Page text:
Avebury, Wiltshire

By Emma Kirkup

When I have overseas visitors coming to stay with me, I always recommend that they make a visit to Avebury. The site here forms part of the same World Heritage Site as Stonehenge but is almost like Stonehenge’s lesser-known sister.

I started my day on a visit to Marlborough, just a few miles down the road from Avebury and enjoyed a nice cup of tea on the High Street there and a stroll around the edge of the town to St George’s Church at Preshute where the River Kennet passes by.

River Kennet, Marlborough

After this, I made the short journey along the A4 and pulled in at the layby marking the end of the Ridgeway long distance footpath on the right and on the left, the Sanctuary. What remains today of the Sanctuary are concrete market posts which indicate the positions of the original stone and wooden posts which formed part of this ceremonial site. For anyone who’s visited Woodhenge, it reminded me of there. It is estimated that this site was build 4,500 years ago. From here you also have some fantastic views of the surrounding countryside and over to Silbury Hill too.

West Kennet Long Barrow

Next up for me was a visit to the West Kennet Long Barrow. I am a bit saddened to say that I had never visited this part of the World Heritage Site before, always making it one of those places I must get to when I had the chance. The weather was glorious on this occasion so I made the half mile walk up to the Long Barrow, passing several other walkers on my travels.

This Neolithic burial mound dates back around 5,500 years and was quite an eerie, but beautiful place. At least 46 people were buried here over a 1,000 year period and approximately 4,000 years ago the tomb was deliberately filled in and blocked. Today, you can walk within the Long Barrow.

Being such a beautiful day, I thought it would also be appropriate to stop off at the small car park by Silbury Hill – a Neolithic man-made mound that you can clearly see if you are driving along the A4.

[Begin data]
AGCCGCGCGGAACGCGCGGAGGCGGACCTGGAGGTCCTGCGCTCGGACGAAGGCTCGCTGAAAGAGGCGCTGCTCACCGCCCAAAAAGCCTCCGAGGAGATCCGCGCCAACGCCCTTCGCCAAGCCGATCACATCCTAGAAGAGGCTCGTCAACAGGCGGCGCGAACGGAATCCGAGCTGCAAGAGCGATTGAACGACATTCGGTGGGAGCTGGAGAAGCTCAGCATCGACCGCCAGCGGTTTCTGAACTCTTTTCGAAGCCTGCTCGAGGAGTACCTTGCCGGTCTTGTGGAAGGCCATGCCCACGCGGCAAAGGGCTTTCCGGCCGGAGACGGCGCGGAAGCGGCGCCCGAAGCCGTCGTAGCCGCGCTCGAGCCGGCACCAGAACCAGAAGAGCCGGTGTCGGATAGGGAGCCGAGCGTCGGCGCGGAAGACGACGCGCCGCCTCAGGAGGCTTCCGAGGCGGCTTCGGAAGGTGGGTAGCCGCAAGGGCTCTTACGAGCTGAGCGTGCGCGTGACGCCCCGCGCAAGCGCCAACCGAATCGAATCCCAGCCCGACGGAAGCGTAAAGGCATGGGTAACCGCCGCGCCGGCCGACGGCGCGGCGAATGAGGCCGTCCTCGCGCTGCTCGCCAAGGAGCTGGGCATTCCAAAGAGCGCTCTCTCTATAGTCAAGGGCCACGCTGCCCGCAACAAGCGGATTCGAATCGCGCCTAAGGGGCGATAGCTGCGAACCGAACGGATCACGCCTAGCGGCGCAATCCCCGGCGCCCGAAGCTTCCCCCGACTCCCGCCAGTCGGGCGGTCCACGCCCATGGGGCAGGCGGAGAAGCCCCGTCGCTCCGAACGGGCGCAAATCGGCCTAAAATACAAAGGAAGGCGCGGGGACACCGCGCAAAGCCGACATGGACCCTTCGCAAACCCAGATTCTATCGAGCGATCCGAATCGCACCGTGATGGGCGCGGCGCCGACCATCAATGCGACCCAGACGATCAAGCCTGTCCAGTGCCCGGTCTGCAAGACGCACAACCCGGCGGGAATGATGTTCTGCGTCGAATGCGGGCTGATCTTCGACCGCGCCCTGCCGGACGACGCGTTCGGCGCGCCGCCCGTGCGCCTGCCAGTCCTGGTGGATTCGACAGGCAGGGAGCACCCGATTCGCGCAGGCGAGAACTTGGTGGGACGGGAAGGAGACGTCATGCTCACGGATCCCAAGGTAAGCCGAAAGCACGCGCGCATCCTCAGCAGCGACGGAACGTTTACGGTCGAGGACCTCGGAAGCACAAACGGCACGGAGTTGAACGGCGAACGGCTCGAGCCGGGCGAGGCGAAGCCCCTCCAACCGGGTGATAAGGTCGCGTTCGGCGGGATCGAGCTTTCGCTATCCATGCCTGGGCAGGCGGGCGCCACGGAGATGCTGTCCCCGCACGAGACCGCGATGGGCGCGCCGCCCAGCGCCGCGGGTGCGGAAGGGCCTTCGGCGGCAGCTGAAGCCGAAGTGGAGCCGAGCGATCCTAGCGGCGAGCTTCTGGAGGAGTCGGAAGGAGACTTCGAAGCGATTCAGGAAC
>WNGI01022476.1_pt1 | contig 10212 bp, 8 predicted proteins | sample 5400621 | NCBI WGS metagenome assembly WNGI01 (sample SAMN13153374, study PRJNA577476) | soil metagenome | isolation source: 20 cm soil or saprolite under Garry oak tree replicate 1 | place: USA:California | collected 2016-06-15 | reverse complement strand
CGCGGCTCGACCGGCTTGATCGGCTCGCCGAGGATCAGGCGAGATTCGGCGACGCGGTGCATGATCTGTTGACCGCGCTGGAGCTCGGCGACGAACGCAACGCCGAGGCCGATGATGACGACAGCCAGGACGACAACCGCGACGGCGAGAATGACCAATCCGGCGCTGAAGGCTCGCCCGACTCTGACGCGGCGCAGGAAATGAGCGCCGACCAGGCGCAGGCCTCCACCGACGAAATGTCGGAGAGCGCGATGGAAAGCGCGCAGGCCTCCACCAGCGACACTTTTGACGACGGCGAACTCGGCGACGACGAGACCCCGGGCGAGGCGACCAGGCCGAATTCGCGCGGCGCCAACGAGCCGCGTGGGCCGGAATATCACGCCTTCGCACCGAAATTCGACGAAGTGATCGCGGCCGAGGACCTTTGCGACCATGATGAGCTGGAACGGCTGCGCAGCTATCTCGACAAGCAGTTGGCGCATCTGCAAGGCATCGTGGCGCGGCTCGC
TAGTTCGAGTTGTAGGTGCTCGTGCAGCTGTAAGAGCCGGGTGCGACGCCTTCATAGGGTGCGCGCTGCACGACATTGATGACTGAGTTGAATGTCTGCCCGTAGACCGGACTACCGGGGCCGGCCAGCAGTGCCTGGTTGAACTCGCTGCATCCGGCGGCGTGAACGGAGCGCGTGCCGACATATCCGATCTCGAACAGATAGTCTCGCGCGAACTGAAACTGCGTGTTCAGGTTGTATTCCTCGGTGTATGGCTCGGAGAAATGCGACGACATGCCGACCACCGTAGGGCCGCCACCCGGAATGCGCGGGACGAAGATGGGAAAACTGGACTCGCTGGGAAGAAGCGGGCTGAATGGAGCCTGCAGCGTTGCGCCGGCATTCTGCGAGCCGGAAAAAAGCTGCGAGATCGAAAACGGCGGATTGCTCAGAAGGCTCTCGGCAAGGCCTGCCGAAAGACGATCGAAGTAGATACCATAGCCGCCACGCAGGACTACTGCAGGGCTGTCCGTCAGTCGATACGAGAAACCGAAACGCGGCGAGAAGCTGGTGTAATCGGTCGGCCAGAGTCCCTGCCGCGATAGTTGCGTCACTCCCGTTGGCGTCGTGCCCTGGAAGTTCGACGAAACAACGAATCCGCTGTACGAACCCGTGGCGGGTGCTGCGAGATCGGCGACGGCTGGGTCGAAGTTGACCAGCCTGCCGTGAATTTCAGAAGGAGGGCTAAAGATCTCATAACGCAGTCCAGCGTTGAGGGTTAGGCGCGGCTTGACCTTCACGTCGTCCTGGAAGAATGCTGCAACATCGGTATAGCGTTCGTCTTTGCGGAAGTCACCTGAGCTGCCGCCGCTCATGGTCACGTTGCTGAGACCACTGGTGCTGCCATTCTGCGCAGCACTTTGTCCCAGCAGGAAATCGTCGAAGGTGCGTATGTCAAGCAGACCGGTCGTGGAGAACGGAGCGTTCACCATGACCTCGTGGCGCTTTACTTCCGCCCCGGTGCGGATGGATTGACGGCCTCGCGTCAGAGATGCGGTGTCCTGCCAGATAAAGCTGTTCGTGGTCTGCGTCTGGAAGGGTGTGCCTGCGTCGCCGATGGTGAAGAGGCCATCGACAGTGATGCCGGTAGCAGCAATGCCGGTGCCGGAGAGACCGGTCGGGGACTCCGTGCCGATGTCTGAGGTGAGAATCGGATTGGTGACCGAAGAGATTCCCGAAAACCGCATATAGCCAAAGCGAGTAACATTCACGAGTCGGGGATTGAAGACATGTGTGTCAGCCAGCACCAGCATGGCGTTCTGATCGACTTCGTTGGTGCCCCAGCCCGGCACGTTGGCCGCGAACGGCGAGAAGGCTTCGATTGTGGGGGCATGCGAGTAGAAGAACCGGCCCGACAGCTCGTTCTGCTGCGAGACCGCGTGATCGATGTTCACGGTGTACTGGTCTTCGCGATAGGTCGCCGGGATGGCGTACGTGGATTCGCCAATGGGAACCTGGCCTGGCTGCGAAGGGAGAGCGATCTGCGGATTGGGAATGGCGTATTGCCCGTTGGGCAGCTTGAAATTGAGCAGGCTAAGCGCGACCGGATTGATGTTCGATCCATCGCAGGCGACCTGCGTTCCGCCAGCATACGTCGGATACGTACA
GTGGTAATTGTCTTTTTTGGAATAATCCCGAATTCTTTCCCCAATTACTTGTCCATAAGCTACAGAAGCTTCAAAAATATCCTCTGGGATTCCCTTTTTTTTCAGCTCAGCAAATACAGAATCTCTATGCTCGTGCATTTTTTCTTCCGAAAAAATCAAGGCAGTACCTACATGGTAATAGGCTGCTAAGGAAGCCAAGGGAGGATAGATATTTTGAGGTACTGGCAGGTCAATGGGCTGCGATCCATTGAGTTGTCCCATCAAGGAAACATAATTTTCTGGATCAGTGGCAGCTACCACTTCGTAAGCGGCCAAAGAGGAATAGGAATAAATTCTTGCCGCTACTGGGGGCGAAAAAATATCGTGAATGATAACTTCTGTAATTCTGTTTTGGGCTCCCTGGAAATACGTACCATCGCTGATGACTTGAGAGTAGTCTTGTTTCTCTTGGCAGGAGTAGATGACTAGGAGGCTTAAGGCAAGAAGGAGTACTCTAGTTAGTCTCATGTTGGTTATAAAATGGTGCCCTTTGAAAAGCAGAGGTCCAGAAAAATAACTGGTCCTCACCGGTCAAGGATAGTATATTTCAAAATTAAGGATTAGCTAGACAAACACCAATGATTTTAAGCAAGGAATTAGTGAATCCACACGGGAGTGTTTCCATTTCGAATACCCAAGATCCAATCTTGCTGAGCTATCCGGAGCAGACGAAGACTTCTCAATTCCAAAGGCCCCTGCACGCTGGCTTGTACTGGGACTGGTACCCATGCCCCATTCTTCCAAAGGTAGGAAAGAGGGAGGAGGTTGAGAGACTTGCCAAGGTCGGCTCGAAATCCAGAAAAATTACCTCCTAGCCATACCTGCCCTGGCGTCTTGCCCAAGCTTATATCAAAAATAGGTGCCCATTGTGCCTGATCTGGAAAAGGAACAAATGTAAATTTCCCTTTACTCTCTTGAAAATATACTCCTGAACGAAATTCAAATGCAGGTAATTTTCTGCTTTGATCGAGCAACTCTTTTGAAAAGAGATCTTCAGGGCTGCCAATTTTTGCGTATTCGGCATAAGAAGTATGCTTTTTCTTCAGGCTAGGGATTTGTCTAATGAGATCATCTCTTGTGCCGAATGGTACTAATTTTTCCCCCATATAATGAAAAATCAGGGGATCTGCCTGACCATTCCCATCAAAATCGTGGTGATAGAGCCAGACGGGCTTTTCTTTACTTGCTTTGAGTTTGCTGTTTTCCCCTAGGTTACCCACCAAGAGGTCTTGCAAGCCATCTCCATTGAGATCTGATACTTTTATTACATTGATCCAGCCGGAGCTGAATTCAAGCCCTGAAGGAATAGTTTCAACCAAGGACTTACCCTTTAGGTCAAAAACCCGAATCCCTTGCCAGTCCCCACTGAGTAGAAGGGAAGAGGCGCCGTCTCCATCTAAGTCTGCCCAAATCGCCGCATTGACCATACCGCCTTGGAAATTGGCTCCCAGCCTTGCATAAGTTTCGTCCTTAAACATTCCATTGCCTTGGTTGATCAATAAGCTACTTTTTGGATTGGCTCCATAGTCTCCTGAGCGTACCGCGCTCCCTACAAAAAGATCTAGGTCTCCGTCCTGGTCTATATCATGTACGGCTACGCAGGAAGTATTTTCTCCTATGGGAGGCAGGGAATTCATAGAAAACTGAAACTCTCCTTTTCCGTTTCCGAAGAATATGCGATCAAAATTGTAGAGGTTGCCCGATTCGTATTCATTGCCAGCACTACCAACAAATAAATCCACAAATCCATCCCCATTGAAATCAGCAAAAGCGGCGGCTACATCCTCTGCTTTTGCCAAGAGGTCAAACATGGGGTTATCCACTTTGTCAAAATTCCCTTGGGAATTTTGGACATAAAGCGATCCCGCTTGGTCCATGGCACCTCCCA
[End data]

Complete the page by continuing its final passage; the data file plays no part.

Avebury Stone Circle

After this I headed into the centre of Avebury. I didn’t spend a huge amount of time at the stones on this occasion but did manage to get some pictures on my way into the centre.

If you are a keen walker then there are lots of historical walks you can do in the Avebury landscape whether you prefer a shorter walk to say, The Sanctuary (approximately 45 minutes) or a longer walk on The Ridgeway. The National Trust also run guided walks of the Stone Circle at various times too. There is even Manor Farm B&B you can stay at right within the stone circle and several places to stay within a short distance of Avebury.

Being such a sunny day, I thought I’d make time to explore the gardens of Avebury Manor. It’s such a tranquil spot and I loved the little touches like picnic blankets that you are welcome to use on the lawns. There was a lot of colour in the gardens too and the beautiful scent of roses and sweet peas and the peaceful sound of birdsong.

Avebury Manor Gardens

I spent a bit of time chatting to one of the volunteer gardeners in the Walled Garden and bought myself some rhubarb that had been grown there (I can see a crumble being made in the not too distant future). Talk about low food miles!

Here’s a little video that I created on my travels around some of the wider World Heritage Site:


Check out some of our other photos on Instagram too.

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